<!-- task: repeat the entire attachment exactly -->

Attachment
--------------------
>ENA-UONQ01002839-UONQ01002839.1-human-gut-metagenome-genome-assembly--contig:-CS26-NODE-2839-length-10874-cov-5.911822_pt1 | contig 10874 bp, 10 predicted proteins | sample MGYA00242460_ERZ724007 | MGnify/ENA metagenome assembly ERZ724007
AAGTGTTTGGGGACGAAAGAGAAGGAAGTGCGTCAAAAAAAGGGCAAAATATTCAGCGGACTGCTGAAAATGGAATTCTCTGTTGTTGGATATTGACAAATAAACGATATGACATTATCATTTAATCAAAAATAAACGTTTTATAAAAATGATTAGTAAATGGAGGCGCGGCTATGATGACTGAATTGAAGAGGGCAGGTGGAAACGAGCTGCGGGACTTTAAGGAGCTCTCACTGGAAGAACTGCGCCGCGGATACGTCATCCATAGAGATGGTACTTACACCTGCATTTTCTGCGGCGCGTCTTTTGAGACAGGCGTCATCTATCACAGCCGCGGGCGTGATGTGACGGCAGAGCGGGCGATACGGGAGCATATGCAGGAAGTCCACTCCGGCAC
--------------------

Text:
>ENA-UONQ01002839-UONQ01002839.1-human-gut-metagenome-genome-assembly--contig:-CS26-NODE-2839-length-10874-cov-5.911822_pt1 | contig 10874 bp, 10 predicted proteins | sample MGYA00242460_ERZ724007 | MGnify/ENA metagenome assembly ERZ724007
AAGTGTTTGGGGACGAAAGAGAAGGAAGTGCGTCAAAAAAAGGGCAAAATATTCAGCGGACTGCTGAAAATGGAATTCTCTGTTGTTGGATATTGACAAATAAACGATATGACATTATCATTTAATCAAAAATAAACGTTTTATAAAAATGATTAGTAAATGGAGGCGCGGCTATGATGACTGAATTGAAGAGGGCAGGTGGAAACGAGCTGCGGGACTTTAAGGAGCTCTCACTGGAAGAACTGCGCCGCGGATACGTCATCCATAGAGATGGTACTTACACCTGCATTTTCTGCGGCGCGTCTTTTGAGACAGGCGTCATCTATCACAGCCGCGGGCGTGATGTGACGGCAGAGCGGGCGATACGGGAGCATATGCAGGAAGTCCACTCCGGCAC